By Danny O. Snow for IndieReader:
Does art imitate life, or vice versa?
Back in 1998, we all rooted for the charming little bookshop around the corner, struggling to survive the opening of a megalithic “big box” chain store, in the hit film "You’ve Got Mail." Alas, our lovable little David succumbed to the bookselling Goliath in the movie… as (at the time) did countless indie bookshops, facing ruthless competition from Borders and Barnes & Noble.
Flash forward to 2008: In one day, Borders stock plummeted from around $16 to less than $4 in one day. A few months later, Borders was gone. As the surviving megachain, the stock of Barnes & Noble (NYSE: BKS) was trading around $27 per share by 2009. At that point, many held bright expectations for the future of B&N. Yet by 21 November 2013, its stock closed below $16, with continued speculation of a breakup.
What’s going on? And why might B&N’s current struggles spell good news for those who still love indie booksellers?
The CEO of B&N, William Lynch, resigned in July 2013, as Amazon continued to outpace its brick and mortar rival. This was especially true in the world of e-books and tablet computers, where the Kindle and iPad left B&N’s Nook far behind, in spite of its April launch of Nook Press, a do-it-yourself e-book publishing site for indie writers, which has subsequently fallen short of early expectations.
This month, Barnes & Noble has launched a new holiday ad blitz, featuring television personality Jack McBrayer. The ads tout B&N as a destination for physical books, Nook devices and other popular gift items.
According to Examiner.com, “This new holiday ad campaign appears to be a ‘Hail Mary’ pass for the brick and mortar bookseller, which has been squeezed by online retailers and failed to gain significant traction in the digital books market. The company continues to struggle in hopes of avoiding the same fate as other major retailers of physical media, such as Borders and Blockbuster, which have closed their doors for good in recent months.”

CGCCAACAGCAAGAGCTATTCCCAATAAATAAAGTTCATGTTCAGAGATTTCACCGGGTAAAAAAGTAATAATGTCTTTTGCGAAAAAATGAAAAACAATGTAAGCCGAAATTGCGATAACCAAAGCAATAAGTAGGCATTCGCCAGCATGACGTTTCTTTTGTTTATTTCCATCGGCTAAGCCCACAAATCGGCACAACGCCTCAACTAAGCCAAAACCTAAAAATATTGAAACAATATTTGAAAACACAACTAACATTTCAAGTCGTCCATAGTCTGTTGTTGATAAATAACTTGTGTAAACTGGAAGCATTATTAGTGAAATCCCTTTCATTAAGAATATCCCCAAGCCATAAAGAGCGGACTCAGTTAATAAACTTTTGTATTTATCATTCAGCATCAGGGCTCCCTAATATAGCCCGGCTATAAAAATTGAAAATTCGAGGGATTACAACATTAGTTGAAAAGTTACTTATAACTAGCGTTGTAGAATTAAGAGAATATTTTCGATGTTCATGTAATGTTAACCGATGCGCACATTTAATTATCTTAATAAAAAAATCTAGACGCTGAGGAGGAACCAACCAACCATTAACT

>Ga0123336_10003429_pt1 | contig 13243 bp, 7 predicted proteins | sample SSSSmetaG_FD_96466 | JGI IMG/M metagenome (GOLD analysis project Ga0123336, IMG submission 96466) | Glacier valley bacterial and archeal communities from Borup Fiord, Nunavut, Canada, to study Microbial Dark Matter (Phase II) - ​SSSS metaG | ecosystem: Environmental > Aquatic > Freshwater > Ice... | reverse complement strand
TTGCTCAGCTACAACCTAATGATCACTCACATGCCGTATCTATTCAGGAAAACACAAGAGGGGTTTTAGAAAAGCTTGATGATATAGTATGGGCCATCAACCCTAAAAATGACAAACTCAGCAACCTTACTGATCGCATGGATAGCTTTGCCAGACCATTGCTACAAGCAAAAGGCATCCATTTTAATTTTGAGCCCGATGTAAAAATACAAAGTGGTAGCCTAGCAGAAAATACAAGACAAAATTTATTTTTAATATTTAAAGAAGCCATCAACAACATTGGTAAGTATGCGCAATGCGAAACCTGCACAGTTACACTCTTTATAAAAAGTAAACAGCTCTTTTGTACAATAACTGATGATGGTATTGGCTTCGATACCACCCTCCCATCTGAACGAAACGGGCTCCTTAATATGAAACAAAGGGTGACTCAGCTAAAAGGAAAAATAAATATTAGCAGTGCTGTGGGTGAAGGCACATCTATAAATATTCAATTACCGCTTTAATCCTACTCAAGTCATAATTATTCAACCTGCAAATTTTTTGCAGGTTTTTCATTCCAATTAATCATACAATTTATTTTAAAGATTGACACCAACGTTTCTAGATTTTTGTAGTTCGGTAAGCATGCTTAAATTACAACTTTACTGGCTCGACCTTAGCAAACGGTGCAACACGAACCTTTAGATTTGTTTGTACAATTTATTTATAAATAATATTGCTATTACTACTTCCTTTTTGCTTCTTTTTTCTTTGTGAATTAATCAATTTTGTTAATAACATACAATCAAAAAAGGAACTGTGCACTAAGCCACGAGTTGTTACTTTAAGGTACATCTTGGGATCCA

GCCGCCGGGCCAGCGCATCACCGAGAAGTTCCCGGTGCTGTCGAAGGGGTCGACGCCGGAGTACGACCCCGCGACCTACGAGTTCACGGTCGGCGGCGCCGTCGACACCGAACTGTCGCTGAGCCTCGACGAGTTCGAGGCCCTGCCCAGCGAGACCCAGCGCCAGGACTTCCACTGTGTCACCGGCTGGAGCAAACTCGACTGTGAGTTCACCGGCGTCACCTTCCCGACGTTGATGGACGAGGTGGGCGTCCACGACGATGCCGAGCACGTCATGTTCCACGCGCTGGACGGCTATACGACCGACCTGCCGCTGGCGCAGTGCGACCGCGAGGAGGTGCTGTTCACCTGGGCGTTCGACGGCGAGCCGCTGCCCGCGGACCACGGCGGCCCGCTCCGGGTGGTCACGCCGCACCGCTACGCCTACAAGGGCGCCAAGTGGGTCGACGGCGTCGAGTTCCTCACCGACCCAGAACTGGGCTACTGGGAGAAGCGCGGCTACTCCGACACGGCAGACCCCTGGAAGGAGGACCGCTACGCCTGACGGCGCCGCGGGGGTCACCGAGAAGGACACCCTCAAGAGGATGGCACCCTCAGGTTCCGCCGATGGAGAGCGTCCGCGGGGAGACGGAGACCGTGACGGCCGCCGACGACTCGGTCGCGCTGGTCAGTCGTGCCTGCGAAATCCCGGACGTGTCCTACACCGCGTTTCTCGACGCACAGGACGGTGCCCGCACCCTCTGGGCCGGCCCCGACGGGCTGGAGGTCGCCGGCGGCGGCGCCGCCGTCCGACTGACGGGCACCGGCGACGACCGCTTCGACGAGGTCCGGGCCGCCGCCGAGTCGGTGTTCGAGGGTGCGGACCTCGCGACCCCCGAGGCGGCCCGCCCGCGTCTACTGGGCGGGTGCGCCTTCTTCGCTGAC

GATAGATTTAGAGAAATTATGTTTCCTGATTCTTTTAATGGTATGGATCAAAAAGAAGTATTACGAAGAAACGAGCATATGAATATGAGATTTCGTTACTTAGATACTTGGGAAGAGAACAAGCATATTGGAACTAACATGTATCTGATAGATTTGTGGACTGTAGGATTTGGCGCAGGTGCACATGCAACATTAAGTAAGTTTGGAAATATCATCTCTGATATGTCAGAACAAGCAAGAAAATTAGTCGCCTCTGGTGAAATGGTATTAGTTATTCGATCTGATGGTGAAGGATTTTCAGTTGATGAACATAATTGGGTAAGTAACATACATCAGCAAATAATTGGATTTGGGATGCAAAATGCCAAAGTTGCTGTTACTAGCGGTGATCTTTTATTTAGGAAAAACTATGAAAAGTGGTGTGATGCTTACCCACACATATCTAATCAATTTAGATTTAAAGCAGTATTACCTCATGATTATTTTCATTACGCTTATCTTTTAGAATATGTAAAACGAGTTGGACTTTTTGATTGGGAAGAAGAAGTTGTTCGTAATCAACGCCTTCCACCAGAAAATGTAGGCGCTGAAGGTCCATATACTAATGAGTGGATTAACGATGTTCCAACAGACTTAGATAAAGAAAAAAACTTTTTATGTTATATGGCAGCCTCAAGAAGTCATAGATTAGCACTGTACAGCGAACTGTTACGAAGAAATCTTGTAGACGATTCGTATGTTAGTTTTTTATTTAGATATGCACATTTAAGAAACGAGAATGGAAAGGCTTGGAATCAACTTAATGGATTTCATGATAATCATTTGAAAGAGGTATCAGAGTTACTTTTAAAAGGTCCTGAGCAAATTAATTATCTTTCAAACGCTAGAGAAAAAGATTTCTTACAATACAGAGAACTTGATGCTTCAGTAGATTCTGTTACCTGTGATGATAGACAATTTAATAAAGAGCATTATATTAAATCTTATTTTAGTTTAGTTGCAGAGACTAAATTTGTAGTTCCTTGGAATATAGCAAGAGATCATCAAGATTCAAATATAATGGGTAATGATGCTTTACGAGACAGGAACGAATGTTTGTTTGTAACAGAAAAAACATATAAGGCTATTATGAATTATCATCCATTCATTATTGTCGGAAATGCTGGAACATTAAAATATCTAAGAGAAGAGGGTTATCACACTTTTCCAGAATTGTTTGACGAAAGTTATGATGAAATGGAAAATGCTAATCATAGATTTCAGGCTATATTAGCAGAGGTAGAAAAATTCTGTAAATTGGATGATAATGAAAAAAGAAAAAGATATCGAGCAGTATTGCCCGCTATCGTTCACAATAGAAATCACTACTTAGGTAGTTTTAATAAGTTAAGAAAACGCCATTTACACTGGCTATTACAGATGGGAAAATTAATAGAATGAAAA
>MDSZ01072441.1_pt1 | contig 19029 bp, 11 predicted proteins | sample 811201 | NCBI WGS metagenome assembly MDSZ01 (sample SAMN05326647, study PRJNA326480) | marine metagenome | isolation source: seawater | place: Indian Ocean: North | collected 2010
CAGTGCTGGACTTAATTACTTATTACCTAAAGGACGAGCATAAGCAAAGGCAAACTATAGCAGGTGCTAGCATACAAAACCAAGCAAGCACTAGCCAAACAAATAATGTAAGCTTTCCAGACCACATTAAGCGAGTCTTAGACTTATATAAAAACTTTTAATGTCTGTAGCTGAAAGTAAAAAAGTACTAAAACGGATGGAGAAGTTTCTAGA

Yet if B&N faces the same gloomy fate, there might be a sunny side for indie bookshops, and readers who love them.
Anecdotal reports suggest that Nook e-book sales have fallen steadily in recent months as Barnes & Noble has struggled. This graph does NOT represent Nook e-book sales overall, but rather only a single publisher’s royalties from 50 +/- titles since June 2013. Of note is the starting point of the decline after July 2013 when B&N’s CEO resigned. If in fact the same pattern applies to publishers generally, it may reflect a growing discomfort by consumers to buy products from a bookseller whose future is uncertain. Whether B&N can turn things around this holiday season is a question that remains open.
According to a 2011 report in the New Orleans Times-Picayune, “The last two years we have certainly seen an increase in our membership, which is one way we can gauge the strength of the independent bookstores,” said Meg Zelickson Smith, a spokeswoman for the American Booksellers Association. “Until  the association’s membership [had] declined for 10 to 15 years,” she said. By 2011, ABA membership had grown to 1,512 member companies in 1,823 locations. In 2013, the number has grown to 1,632 companies in 1,971 locations.
Completing the circle, in 2014 it may be that the tables have turned from the plot of "You’ve Got Mail." As brick and mortar megachains appear to be fading from the landscape of the book world, indie booksellers are enjoying renewed patronage from readers who prefer to shop locally, want a sense of community often absent in the “big box” world, or simply enjoy reading material more eclectic than typical mass-market fare.
While the question of whether their current momentum is enough to shield indie bookshops from the juggernaut of online bookselling giants remains open, there is every indication that the “little shop around the corner” could enjoy a banner holiday season in 2013, and start the new year ahead with a bright outlook.
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